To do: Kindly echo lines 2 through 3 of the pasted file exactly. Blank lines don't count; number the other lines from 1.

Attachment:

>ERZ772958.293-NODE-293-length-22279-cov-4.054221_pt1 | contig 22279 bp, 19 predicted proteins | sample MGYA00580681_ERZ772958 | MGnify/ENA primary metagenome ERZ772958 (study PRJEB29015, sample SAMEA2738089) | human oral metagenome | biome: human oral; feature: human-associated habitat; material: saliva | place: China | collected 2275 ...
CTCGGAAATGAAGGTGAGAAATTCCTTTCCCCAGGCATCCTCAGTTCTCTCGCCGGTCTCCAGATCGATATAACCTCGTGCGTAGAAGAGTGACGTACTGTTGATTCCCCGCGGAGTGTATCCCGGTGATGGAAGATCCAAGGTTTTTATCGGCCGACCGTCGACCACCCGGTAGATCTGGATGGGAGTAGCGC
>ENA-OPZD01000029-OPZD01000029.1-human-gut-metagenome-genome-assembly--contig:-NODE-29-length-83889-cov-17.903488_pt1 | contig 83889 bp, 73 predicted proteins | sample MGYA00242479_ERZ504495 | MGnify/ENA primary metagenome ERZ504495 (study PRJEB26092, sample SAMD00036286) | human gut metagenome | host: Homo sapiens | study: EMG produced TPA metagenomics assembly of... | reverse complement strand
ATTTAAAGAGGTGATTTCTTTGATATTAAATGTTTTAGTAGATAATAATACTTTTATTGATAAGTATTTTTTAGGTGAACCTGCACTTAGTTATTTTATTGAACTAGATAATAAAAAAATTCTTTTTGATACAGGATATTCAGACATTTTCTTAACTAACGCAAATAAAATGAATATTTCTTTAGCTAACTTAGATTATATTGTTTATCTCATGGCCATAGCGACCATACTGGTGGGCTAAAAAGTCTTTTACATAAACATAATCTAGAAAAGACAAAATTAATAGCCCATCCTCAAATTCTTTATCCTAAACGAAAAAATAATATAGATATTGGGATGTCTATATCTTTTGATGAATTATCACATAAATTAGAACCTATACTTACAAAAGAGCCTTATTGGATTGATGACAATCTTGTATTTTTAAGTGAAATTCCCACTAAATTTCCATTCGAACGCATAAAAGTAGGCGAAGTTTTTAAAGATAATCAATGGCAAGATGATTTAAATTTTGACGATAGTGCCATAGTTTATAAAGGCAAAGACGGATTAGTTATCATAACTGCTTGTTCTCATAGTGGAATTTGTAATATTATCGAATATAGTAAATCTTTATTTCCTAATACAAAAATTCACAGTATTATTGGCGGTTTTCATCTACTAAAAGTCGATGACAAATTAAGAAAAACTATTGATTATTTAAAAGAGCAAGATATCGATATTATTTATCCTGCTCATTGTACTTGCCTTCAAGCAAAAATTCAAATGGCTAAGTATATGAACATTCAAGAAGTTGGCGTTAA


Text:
CTCGGAAATGAAGGTGAGAAATTCCTTTCCCCAGGCATCCTCAGTTCTCTCGCCGGTCTCCAGATCGATATAACCTCGTGCGTAGAAGAGTGACGTACTGTTGATTCCCCGCGGAGTGTATCCCGGTGATGGAAGATCCAAGGTTTTTATCGGCCGACCGTCGACCACCCGGTAGATCTGGATGGGAGTAGCGC
>ENA-OPZD01000029-OPZD01000029.1-human-gut-metagenome-genome-assembly--contig:-NODE-29-length-83889-cov-17.903488_pt1 | contig 83889 bp, 73 predicted proteins | sample MGYA00242479_ERZ504495 | MGnify/ENA primary metagenome ERZ504495 (study PRJEB26092, sample SAMD00036286) | human gut metagenome | host: Homo sapiens | study: EMG produced TPA metagenomics assembly of... | reverse complement strand